The Stewards of the Richard St. Barbe Baker Afforestation Area have sought direction and advice from the City of Saskatoon’s Urban Forestry Program. A little bit about Saskatoon’s Urban Forestry Program follows.
“Saskatoon’s urban forest is healthy and growing – and it is up to everyone to protect it. Trees help to make our communities beautiful and improve our quality of life by helping to modify our climate, reduce air pollution, protect our soil and water resources, and provide habitat for wildlife.” (Urban Forestry Booklet)
City of Saskatoon policy 09-11 sets forward as its purpose, “To affirm that trees on City Property are “living” assets owned by the City of Saskatoon and maintained as a legacy for the citizens of the City of Saskatoon. To protect, preserve and perpetuate the health, beauty and safety of the City of Saskatoon’s urban forest for the enjoyment of its citizens, past, present and future. To ensure that all trees on City Property are adequately protected from unnecessary destruction, loss and damage.”
“We forget that we owe our existence to the presence of Trees. As far as forest cover goes, we have never been in such a vulnerable position as we are today. The only answer is to plant more Trees – to Plant Trees for Our Lives.”~Richard St. Barbe Baker
The dreams and aspirations of Dr. Richard St. Barbe Baker, L.L.D., O.B.E. humanitarian, silviculturist, and author are in harmony with the aims and goals of the City of Saskatoon Urban Forestry progam.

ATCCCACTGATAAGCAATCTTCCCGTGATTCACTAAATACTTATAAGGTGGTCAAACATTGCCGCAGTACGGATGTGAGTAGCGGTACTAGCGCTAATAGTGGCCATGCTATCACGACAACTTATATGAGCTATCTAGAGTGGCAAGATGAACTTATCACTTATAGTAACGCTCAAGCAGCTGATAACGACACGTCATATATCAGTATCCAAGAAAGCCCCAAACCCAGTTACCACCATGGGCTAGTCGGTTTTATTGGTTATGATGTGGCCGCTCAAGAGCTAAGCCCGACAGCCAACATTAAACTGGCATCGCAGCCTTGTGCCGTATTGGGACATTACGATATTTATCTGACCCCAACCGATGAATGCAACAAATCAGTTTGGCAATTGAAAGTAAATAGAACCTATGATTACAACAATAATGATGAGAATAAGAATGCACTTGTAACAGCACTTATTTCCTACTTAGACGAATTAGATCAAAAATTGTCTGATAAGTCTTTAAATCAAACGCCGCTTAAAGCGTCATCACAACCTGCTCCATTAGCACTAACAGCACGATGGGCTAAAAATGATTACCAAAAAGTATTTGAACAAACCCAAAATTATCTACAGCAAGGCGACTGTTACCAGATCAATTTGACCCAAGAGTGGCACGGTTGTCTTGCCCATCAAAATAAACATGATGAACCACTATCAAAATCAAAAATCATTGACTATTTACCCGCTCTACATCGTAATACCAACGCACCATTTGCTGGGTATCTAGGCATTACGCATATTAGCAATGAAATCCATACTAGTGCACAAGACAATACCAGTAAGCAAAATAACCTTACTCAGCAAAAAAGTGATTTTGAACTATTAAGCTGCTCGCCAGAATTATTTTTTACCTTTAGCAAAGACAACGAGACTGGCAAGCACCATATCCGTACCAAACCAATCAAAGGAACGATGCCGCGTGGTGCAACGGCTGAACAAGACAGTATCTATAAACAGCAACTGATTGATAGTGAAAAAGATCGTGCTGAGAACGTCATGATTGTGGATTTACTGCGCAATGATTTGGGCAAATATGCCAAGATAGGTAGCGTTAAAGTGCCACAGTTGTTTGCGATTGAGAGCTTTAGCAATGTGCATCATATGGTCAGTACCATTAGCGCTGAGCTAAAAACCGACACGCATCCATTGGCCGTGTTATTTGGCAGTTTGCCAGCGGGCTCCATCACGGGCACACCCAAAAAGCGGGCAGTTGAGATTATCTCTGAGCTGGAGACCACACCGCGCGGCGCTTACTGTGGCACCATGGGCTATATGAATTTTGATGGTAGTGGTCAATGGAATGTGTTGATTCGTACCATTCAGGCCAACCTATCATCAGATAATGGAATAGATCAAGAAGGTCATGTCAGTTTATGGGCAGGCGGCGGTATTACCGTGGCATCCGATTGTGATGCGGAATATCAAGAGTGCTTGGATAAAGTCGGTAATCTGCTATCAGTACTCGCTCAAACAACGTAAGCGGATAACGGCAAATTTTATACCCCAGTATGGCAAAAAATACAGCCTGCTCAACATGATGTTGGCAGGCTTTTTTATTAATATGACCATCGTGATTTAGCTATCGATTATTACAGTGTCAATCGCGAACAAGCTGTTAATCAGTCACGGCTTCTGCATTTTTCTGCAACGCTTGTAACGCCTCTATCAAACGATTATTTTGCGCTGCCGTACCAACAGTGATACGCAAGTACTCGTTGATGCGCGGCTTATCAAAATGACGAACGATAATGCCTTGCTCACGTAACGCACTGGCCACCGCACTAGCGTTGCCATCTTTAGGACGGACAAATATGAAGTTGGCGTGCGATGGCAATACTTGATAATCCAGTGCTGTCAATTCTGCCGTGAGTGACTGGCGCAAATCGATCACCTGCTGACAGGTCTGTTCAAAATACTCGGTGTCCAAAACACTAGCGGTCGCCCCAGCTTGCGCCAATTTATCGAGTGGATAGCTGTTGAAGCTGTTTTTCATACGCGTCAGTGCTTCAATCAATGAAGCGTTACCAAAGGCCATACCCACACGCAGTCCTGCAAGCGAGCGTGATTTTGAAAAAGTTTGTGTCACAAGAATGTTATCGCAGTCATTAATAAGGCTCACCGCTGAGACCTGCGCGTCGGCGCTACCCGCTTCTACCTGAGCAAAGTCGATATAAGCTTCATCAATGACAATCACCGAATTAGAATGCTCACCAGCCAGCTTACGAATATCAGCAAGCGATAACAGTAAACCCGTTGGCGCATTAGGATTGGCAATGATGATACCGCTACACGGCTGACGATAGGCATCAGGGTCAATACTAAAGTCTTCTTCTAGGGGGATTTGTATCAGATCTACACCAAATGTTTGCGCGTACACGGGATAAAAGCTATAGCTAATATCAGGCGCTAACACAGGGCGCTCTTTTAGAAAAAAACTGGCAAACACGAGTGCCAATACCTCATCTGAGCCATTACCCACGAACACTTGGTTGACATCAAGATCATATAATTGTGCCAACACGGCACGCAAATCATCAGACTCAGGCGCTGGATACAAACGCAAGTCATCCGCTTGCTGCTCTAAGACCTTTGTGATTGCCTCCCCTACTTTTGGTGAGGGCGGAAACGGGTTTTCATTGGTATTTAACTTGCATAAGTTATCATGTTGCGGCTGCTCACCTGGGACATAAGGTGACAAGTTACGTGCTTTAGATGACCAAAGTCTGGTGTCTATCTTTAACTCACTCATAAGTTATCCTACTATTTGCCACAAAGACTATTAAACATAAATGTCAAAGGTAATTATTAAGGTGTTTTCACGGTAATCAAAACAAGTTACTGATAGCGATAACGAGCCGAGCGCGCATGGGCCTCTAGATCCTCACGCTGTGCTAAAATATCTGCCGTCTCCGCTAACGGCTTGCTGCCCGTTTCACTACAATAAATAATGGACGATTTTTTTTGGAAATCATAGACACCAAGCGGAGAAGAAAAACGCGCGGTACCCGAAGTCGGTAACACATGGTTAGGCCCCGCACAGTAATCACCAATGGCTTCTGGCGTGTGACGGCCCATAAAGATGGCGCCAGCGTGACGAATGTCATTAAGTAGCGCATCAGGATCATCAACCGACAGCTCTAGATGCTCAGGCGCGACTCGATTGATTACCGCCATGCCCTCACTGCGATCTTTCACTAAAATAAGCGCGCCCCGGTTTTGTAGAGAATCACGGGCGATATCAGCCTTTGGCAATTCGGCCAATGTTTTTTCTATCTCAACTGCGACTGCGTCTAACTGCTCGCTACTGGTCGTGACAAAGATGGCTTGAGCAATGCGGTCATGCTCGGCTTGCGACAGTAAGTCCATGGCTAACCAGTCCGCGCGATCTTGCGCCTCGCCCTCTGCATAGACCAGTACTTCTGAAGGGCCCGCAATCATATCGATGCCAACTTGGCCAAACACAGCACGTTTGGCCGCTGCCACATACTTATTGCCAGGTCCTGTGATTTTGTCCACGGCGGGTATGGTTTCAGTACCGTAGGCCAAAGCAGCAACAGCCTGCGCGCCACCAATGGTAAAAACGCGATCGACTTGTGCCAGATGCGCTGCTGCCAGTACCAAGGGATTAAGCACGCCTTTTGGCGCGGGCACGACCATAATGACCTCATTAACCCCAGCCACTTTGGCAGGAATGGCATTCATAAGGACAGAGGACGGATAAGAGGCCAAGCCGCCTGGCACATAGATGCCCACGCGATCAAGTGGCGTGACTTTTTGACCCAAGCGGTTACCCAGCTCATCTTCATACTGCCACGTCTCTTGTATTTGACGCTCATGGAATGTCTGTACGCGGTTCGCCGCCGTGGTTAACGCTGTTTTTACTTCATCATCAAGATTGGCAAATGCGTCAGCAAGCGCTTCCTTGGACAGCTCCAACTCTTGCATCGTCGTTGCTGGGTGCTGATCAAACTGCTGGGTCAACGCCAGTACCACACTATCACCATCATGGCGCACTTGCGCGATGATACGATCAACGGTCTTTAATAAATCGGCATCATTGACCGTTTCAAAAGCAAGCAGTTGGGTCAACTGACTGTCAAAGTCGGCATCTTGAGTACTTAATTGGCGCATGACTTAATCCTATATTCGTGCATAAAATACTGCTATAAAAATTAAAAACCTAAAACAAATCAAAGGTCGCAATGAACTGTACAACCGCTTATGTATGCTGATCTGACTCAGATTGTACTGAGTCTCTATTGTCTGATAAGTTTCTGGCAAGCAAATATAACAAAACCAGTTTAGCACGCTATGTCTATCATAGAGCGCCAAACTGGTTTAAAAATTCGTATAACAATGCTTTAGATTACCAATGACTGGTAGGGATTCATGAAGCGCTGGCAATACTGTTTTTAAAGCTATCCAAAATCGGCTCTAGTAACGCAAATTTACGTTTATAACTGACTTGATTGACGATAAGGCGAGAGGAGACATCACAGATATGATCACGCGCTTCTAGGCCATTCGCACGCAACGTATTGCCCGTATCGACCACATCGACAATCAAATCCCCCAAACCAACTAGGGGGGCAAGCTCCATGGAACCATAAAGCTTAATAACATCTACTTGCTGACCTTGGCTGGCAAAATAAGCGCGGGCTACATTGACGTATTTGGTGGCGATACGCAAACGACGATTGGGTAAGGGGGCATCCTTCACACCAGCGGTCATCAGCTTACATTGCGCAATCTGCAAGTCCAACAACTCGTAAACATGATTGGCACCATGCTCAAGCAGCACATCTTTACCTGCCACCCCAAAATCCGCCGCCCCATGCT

“This generation may either be the last to exist in any semblance of a civilised world or that it will be the first to have the vision, the bearing and the greatness to say, ‘I will have nothing to do with this destruction of life, I will play no part in this devastation of the land, I am determined to live and…today it is the duty of every thinking being to live, and to serve not only his own day and generation, but also generations unborn by helping to restore and maintain the green glory of the forests of the earth.”~Richard St. Barbe Baker
City of Saskatoon Council Policy. Trees on City Property. C09-11. Planning and Development Committee Reports 13-1989 and
44-1989; Planning and Operations Committee Report No.
8-2008; and Administrative Report No. 21-2010. Date accessed June 7, 2016
Killing a tree could leave you bankrupt in Saskatoon
In a bid to protect its trees from developers who consider them nuisances, Saskatoon is assigning a monetary value to every tree in its 100,000-plus urban forest.
By Saskatoon StarPhoenix CanWest MediaWorks Publications Inc. July 10, 2008 Date accessed June 7, 2016
Kerslake, Danny. Saskatoon looks to beat bark beetle and save urban forest. Battle of the Beetle in effect. Aprl 6, 2016. Date accessed June 7, 2016
Trees. City of Saskatoon Services for Residents. 2016. Date accessed June 7, 2016
Tree Protection Fact Sheet City of Saskatoon. Community Services. Urban Forestry. 2016. Date accessed June 7, 2016
Urban Forestry Booklet Saskatoon’s Urban Forest. City of Saskatoon Parks Branch
1101 Avenue P North
Canada S7L 7K6
Visit http://www.saskatoon.ca and look
under “U” for urban forest. Date accessed June 7, 2016
For more information: